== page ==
When Madonna a decade later performed in old Adidas Gazelle sneakers, the company upped production of past best-sellers.

Nike jumped on Michael Jordan’s retirement in 1994 to reissue its Air Jordan basketball shoes from the 1980s. It did so again in 1998 when he retired a second time.

They’ve finally been around long enough to become classic.

—Russ Bengtson, senior editor at urban-culture site Complex.com

Today, sport shoes are generally split between “performance” models aimed at serious athletes and “lifestyle” footwear for people who don’t necessarily aim to break a sweat. Many of today’s lifestyle shoes are yesteryear’s performance models.

Nike, whose most popular back-catalog items stem from the 1980s and ’90s, has long been more aggressive at marketing and capitalizing on its retro products than Adidas or Puma, says John Guy, an analyst at MainFirst bank. Nike still sells more heritage sneakers than any rival, says NPD analyst Matt Powell.

Nike also owns Converse’s Chuck Taylor All-Stars, introduced nearly 100 years ago, which have long been in demand.

Nike says it saw “strong value in celebrating our heritage,” according to a spokesman, though reissued models use new materials and construction. Today’s Nike’s Air Max and Air Jordan retail for about $150 and $100, respectively.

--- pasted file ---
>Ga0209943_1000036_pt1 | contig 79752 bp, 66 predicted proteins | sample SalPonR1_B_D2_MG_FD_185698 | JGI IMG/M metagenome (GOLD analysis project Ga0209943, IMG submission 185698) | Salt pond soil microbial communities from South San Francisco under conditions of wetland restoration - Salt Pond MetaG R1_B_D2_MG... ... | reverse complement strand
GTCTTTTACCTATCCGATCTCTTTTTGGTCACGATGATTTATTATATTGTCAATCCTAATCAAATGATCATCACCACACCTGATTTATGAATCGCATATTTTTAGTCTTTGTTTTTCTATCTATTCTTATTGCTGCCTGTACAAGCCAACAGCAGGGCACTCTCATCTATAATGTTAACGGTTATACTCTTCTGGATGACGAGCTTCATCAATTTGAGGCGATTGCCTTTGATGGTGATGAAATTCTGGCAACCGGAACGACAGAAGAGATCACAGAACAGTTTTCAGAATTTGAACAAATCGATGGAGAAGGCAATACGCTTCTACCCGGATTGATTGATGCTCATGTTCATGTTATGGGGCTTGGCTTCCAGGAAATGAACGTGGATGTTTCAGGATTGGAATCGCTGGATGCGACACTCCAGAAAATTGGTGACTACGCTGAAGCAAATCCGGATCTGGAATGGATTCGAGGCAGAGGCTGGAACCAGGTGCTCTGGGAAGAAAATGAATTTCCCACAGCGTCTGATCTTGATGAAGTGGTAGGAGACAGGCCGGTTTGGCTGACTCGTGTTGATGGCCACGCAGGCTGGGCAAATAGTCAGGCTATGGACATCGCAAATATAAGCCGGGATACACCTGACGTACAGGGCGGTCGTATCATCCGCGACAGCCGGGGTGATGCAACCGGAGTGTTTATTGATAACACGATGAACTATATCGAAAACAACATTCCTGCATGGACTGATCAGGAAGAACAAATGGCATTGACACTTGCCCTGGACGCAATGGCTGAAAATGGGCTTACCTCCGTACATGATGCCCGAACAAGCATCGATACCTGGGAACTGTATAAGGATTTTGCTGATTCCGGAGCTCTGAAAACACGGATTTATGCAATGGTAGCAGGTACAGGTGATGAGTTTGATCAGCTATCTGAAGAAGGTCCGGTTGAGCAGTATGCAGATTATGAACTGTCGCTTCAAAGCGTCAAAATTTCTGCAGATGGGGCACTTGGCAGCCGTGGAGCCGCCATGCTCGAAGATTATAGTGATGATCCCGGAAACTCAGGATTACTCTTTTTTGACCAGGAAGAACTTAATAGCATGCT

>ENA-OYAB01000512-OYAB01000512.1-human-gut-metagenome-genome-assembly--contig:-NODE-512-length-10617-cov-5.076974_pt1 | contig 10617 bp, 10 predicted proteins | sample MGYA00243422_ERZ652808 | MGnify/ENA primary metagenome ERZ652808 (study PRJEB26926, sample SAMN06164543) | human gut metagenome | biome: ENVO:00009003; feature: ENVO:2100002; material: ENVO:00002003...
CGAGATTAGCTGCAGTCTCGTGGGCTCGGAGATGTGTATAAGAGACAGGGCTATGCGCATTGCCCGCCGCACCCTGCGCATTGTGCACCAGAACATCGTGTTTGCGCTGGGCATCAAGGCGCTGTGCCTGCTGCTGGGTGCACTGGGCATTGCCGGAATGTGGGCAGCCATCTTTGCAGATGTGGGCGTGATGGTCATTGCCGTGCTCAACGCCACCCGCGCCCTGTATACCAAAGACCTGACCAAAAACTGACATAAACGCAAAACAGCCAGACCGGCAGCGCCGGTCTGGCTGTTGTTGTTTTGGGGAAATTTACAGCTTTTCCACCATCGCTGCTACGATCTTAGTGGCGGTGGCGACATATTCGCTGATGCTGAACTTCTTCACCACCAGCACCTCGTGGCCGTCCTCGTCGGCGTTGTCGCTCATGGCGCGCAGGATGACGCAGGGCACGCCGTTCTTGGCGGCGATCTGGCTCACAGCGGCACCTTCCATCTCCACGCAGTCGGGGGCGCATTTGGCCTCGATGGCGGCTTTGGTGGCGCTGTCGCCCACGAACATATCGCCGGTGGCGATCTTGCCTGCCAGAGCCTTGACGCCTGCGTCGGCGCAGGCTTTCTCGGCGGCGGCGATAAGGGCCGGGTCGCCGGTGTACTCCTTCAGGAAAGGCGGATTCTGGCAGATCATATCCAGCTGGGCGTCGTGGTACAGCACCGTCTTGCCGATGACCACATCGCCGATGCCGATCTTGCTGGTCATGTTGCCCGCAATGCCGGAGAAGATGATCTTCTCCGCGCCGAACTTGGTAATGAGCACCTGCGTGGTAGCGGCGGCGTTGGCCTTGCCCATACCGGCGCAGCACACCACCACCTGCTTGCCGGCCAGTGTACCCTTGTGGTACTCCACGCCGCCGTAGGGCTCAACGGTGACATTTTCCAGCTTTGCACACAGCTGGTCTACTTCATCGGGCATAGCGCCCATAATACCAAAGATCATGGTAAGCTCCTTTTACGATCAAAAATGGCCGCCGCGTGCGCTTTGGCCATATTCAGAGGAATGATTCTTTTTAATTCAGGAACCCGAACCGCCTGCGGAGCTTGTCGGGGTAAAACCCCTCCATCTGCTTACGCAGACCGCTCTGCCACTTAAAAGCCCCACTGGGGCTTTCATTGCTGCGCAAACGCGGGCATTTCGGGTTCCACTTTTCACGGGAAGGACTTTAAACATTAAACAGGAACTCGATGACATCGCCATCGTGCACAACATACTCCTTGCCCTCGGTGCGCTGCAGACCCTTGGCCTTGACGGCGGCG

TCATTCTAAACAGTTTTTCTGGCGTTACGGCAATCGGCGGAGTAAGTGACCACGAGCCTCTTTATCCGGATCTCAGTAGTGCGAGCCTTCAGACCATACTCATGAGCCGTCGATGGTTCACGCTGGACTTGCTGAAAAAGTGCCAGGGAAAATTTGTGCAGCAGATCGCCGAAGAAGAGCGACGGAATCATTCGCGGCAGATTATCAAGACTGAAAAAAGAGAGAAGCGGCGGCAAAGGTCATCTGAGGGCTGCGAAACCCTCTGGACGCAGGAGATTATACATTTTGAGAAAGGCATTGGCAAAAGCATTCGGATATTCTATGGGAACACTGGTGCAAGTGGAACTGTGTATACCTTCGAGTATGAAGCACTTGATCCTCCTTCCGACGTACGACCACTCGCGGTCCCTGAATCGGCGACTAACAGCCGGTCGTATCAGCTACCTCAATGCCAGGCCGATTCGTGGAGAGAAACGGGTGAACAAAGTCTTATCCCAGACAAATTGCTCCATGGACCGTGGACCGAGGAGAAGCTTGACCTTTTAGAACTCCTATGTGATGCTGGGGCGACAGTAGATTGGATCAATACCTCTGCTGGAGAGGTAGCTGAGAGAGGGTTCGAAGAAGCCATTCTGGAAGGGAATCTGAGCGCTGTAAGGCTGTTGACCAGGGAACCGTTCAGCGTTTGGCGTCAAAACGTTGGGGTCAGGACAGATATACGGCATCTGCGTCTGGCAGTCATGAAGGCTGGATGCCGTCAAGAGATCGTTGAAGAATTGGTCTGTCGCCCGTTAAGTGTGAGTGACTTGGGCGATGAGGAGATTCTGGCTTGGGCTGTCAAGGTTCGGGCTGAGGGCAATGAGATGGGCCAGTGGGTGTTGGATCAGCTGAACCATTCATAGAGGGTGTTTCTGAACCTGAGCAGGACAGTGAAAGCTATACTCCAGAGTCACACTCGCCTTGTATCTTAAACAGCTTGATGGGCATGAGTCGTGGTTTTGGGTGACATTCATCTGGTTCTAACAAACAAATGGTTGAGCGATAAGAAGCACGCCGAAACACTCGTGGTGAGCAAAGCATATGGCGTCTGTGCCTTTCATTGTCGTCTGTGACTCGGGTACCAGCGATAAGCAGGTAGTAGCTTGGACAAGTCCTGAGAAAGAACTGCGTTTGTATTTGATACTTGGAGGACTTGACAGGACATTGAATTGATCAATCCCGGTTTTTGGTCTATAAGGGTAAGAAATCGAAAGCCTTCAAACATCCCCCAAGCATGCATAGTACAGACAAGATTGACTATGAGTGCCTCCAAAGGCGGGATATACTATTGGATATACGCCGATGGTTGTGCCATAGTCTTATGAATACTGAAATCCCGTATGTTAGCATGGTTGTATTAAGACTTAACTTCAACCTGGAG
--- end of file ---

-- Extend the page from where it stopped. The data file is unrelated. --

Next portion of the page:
What distinguishes today’s renaissance is who’s sporting sport shoes. Older sneakers from Adidas and Puma are kicking aside traditional dress shoes and opening new sartorial frontiers.

When Adidas relaunched Stan Smiths in 2014, it wooed the fashion world. High-end designers Phoebe Philo, Raf Simons and Marc Jacobs all wore the white-and-green leather sneaker. U.S. designer Alexander Wang presented catwalk outfits inspired by the shoe.

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Nike’s retro sales, such as past resurgences of Adidas and other heritage brands, largely have focused on young and athletic buyers. “Adidas is targeting a broader range of consumers,” says Matt Halfhill, founder of sneaker site Nicekicks.com.

Adidas appears to have a leg up on Nike in respectable retro, observers say, because its sneakers date back to when baby boomers were babies. Stan Smith played tennis when rackets were made of wood and sportswear essentially was modified casual attire.

Adidas’s retro models are “kind of ‘pre-style,’” says Mr. Bengtson at Complex.com. “People aren’t going to stop you on the street and say ‘Ew, that’s awful’.”

A delicate issue brands face managing the current fad is avoiding overexposure. Adidas executives admit they mishandled their Run-DMC lift by flooding the market and killing their own cachet.

Mr. Hoeld at Adidas says the company is managing retro popularity in “a very cohesive manner,” with a steady flow of variations to maintain interest.

Most important, says Mr. Gulden at Puma, is to limit marketing exuberance and “have a good balance between performance, new lifestyle shoes and heritage.”

Ellen Emmerentze Jervell at ellen.jervell@wsj.com